I think that's what I was getting at: you would need to count all the relevant dots, not just choose one, and the transition tiles are obviously more sensible to use in this context.
I suspect that the size of caves will depend very much on the rewards for exploring them! If the game is about "controlling" access to discoveries (as was discussed in an earlier draft, where you would earn points for other people visiting "your" discovery) then larger caves would seem more likely, allowing for the fact that larger caves are slightly less likely to be completed. If the points for completing a cave do not particularly scale, then smaller caves are probably going to be the order of the day.

Darkehorse wrote:

Scurra wrote:

The idea here would be that a cave tile might have an icon on it to indicate that when the cave is completed (i.e. there are a number of tiles in the cave equal to the dots on the transition tile) then a discovery may be made there; the number of discoveries (card draws?) would be equal to the number of discovery icons across all the cave tiles in the completed cave

Sweet! So each 'discovery' cave tile within a completed cave would yield one discovery. Sounds good to me. I do believe we are making progress.

I think that one discovery per completed cave would be the best solution, with that incentive that a larger cave gives the player more options about what is actually discovered there. This is separate from the "search" action, which has to be paid for with APs (rather than being free.)

One idea I had goes back to that "tourist trap" concept: actual physical discoveries, like rivers or rock formations, can only be found upon cave completion; i.e. if you take a "search" action you cannot use a discovery card if you draw one, but would have to keep it in hand (perhaps for use as "currency"?) Whereas when you completed a cave, you would draw X cards and must declare a discovery if you draw one (or even more than one?)

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Re: Tile change

Scurra wrote:
Darkehorse wrote:

Interesting.... Here's where a solid rock 'hedge' might come in handy. Any cave that was completed, you could surround with solid rock 'wall' tiles. Of course, caves could share a cave 'wall' tile.

I think that would be a bad idea as it would make the "board" much larger than it needs to be, and also potentially cause placement issues elsewhere on the board. But it might turn out to be necessary. I still like the idea of putting something physically on a completed cave to indicate its completion, rather than an artificial barrier.

Agreed about the stone wall making the board larger.

Darkehorse wrote:

Do you think such a system would encourage people to place an entrance, build a passageway a few tiles down, and then build another entrance into the cave? Would that necessarily be a bad thing?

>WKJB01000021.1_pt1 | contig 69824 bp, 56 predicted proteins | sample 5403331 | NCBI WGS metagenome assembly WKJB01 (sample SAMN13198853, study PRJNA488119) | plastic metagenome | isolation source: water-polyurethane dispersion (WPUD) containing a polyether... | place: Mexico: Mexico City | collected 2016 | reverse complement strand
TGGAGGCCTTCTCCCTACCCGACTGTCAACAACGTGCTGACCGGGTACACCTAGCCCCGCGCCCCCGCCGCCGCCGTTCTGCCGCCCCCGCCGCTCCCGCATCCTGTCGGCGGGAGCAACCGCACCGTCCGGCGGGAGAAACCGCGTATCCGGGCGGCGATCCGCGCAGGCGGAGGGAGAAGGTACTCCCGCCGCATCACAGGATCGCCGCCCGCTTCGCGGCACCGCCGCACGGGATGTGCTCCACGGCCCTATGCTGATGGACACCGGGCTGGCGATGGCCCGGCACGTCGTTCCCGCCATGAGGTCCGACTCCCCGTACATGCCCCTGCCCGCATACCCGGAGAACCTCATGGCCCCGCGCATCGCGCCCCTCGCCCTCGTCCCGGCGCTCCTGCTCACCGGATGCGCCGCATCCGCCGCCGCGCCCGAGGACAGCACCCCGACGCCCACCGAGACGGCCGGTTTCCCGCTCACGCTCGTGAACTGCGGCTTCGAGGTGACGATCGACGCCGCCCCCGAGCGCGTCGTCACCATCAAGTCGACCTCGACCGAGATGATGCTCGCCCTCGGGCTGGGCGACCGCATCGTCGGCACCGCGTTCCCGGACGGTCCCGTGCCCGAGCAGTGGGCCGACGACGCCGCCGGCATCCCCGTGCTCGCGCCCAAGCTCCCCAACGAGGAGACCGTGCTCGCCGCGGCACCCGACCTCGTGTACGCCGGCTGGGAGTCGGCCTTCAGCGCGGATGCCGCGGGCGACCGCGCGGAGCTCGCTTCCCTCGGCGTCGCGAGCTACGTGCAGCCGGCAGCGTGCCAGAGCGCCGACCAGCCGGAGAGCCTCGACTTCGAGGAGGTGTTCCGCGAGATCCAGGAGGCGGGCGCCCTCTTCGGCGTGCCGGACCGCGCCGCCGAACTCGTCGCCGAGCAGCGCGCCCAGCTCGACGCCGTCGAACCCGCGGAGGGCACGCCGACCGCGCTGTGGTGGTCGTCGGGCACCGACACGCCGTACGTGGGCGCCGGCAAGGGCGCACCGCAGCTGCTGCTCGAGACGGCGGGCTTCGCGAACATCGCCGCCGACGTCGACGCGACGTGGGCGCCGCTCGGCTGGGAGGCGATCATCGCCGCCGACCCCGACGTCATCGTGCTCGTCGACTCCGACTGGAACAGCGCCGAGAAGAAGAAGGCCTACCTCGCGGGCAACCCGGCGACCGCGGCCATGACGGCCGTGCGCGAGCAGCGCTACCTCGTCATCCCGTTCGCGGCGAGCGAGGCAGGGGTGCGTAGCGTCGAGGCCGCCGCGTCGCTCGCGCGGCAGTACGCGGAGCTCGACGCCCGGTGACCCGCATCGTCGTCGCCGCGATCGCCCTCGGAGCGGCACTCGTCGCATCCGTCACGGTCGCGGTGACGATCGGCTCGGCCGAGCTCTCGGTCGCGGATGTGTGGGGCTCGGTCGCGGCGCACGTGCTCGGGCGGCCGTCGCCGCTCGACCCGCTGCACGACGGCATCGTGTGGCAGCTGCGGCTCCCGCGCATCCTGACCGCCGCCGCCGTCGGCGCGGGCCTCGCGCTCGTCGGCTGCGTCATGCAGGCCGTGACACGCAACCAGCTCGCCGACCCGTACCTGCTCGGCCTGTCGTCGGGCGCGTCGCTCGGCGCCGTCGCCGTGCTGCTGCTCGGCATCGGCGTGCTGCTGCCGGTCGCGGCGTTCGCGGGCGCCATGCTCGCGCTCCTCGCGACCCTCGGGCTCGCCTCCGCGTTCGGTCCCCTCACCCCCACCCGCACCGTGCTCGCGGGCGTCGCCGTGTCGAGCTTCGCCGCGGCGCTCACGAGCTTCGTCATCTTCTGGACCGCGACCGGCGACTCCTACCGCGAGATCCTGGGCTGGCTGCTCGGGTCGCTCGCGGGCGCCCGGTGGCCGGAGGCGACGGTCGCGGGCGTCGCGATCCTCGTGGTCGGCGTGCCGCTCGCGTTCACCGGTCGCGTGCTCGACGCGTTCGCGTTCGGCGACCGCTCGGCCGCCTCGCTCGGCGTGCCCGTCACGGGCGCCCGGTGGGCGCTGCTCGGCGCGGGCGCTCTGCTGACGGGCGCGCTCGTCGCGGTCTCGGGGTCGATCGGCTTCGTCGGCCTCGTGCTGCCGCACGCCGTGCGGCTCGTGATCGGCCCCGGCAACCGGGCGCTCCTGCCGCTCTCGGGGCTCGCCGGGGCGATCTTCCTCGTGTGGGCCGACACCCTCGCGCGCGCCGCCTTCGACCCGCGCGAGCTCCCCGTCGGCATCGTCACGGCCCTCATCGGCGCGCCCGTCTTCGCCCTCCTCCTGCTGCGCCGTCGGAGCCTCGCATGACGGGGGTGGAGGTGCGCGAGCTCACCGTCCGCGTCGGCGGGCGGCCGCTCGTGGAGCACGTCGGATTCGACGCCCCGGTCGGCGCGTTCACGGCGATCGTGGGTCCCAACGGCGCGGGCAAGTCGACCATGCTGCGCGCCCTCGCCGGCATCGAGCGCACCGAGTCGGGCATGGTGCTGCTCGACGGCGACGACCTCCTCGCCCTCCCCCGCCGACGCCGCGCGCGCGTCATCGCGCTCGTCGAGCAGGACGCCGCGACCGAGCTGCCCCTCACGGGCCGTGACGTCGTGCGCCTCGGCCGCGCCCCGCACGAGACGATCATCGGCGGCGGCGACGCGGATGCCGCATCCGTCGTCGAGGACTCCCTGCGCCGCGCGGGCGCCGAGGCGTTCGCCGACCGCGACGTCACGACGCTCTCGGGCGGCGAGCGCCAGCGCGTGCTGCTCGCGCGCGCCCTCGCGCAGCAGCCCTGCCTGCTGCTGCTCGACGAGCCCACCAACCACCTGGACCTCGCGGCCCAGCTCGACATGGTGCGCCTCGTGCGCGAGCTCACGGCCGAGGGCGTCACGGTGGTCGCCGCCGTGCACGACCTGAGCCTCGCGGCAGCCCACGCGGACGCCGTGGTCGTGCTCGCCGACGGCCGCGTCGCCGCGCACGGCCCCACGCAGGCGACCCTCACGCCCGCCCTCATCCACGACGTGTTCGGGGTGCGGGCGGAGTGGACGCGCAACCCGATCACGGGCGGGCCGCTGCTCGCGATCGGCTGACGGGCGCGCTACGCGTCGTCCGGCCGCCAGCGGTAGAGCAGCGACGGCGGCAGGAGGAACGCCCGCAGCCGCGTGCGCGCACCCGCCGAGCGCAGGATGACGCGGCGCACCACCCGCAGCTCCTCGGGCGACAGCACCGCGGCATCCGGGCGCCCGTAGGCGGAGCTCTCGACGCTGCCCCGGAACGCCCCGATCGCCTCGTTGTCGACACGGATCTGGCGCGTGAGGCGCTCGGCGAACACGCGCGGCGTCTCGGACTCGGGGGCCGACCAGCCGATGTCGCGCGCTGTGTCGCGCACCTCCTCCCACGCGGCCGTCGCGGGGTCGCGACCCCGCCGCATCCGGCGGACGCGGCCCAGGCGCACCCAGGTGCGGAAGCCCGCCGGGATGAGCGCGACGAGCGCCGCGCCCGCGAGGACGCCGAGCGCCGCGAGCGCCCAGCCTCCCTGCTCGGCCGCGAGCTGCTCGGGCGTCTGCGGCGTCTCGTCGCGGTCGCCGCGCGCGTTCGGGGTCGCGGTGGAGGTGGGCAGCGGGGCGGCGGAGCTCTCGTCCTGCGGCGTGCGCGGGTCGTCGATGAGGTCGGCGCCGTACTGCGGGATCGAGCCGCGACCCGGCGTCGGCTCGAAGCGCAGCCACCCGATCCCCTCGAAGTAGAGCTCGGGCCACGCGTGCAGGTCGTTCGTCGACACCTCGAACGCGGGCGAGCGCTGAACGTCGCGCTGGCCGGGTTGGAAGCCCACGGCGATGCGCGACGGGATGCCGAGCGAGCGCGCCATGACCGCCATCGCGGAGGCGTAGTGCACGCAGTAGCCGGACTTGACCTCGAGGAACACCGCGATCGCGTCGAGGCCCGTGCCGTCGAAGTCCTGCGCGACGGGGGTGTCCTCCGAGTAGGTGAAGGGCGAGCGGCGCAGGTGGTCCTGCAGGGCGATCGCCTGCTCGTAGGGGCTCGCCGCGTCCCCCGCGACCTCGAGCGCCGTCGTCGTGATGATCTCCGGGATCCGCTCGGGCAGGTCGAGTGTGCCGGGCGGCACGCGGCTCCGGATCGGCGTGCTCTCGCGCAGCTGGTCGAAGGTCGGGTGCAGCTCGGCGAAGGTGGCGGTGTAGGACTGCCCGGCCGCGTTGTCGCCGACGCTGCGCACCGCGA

We still need to address this issue: What's to stop a person from building multiple entrances into a cavern just to 'beef up' it's size? (If indeed size does matter as you stated).

Scurra wrote:

I suspect that the size of caves will depend very much on the rewards for exploring them! If the game is about "controlling" access to discoveries (as was discussed in an earlier draft, where you would earn points for other people visiting "your" discovery) then larger caves would seem more likely, allowing for the fact that larger caves are slightly less likely to be completed. If the points for completing a cave do not particularly scale, then smaller caves are probably going to be the order of the day.

Hmmm I guess we need to decide if you actually score points via tile placement. I had always envisioned that all scoring had to go through your player token. I.E. Even if I completed a cave, you might score it's discovery because your token was the first to get there.

Scurra wrote:

I think that one discovery per completed cave would be the best solution, with that incentive that a larger cave gives the player more options about what is actually discovered there. This is separate from the "search" action, which has to be paid for with APs (rather than being free.)

One idea I had goes back to that "tourist trap" concept: actual physical discoveries, like rivers or rock formations, can only be found upon cave completion; i.e. if you take a "search" action you cannot use a discovery card if you draw one, but would have to keep it in hand (perhaps for use as "currency"?) Whereas when you completed a cave, you would draw X cards and must declare a discovery if you draw one (or even more than one?)